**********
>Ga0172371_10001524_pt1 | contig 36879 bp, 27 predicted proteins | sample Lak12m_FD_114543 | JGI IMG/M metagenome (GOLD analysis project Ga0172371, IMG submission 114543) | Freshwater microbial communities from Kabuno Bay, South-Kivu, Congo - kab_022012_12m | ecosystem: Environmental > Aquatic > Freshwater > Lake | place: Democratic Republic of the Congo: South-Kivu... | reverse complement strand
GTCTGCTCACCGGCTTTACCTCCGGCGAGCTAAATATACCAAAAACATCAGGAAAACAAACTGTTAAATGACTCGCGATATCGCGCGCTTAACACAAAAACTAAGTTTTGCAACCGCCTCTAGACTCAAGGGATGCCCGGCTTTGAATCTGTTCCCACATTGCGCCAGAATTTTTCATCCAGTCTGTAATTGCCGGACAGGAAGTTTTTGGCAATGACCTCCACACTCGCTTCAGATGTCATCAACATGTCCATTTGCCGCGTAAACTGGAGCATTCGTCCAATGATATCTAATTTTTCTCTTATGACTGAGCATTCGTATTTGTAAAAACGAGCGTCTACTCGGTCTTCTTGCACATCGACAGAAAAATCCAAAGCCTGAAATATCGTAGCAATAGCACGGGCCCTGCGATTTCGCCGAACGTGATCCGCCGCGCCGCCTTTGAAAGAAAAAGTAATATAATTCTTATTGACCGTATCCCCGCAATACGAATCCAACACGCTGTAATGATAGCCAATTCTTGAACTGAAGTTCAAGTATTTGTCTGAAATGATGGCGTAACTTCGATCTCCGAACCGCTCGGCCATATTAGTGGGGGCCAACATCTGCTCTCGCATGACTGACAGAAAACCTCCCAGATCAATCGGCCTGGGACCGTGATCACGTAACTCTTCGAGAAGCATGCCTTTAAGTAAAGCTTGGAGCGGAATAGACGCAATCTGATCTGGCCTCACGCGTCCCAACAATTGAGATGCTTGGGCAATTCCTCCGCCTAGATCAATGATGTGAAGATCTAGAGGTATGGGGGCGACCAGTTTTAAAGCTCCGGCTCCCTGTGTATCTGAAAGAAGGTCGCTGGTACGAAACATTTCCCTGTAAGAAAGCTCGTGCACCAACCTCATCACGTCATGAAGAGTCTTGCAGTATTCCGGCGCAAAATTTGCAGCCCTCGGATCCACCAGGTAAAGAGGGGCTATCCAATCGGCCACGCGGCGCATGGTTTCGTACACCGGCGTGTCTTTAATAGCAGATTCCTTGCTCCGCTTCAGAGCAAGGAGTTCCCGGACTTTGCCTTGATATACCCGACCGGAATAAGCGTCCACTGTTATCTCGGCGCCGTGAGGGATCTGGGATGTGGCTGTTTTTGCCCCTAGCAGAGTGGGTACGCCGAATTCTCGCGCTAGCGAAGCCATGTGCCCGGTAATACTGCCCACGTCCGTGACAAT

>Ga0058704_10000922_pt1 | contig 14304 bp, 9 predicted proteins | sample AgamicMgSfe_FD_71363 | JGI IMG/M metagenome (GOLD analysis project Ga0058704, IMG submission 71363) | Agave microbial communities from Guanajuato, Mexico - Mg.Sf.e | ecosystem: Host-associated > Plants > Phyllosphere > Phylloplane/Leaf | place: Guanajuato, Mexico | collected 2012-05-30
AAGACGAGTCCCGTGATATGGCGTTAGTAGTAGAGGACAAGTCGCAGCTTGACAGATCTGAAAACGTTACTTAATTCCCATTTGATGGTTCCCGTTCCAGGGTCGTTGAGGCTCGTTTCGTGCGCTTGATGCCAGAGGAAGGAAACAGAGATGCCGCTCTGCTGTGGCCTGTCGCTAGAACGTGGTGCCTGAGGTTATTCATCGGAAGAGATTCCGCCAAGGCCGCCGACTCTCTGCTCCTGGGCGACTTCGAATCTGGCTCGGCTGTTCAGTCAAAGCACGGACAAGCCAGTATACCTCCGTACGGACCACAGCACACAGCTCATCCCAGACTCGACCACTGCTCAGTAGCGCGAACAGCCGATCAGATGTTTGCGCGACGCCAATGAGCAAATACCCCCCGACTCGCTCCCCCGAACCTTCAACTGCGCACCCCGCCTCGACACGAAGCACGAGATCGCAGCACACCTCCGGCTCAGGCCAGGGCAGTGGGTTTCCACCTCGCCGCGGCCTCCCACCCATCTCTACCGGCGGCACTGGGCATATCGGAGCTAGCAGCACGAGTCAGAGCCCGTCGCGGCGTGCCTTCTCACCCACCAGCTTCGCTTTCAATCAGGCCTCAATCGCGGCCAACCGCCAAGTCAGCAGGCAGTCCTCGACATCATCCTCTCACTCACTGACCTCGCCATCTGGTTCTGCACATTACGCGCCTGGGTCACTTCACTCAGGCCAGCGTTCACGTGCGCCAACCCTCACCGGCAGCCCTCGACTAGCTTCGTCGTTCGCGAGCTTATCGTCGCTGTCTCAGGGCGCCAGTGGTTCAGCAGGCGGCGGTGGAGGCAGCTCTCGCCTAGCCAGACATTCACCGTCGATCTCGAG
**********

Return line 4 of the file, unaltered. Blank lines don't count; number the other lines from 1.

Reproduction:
AAGACGAGTCCCGTGATATGGCGTTAGTAGTAGAGGACAAGTCGCAGCTTGACAGATCTGAAAACGTTACTTAATTCCCATTTGATGGTTCCCGTTCCAGGGTCGTTGAGGCTCGTTTCGTGCGCTTGATGCCAGAGGAAGGAAACAGAGATGCCGCTCTGCTGTGGCCTGTCGCTAGAACGTGGTGCCTGAGGTTATTCATCGGAAGAGATTCCGCCAAGGCCGCCGACTCTCTGCTCCTGGGCGACTTCGAATCTGGCTCGGCTGTTCAGTCAAAGCACGGACAAGCCAGTATACCTCCGTACGGACCACAGCACACAGCTCATCCCAGACTCGACCACTGCTCAGTAGCGCGAACAGCCGATCAGATGTTTGCGCGACGCCAATGAGCAAATACCCCCCGACTCGCTCCCCCGAACCTTCAACTGCGCACCCCGCCTCGACACGAAGCACGAGATCGCAGCACACCTCCGGCTCAGGCCAGGGCAGTGGGTTTCCACCTCGCCGCGGCCTCCCACCCATCTCTACCGGCGGCACTGGGCATATCGGAGCTAGCAGCACGAGTCAGAGCCCGTCGCGGCGTGCCTTCTCACCCACCAGCTTCGCTTTCAATCAGGCCTCAATCGCGGCCAACCGCCAAGTCAGCAGGCAGTCCTCGACATCATCCTCTCACTCACTGACCTCGCCATCTGGTTCTGCACATTACGCGCCTGGGTCACTTCACTCAGGCCAGCGTTCACGTGCGCCAACCCTCACCGGCAGCCCTCGACTAGCTTCGTCGTTCGCGAGCTTATCGTCGCTGTCTCAGGGCGCCAGTGGTTCAGCAGGCGGCGGTGGAGGCAGCTCTCGCCTAGCCAGACATTCACCGTCGATCTCGAG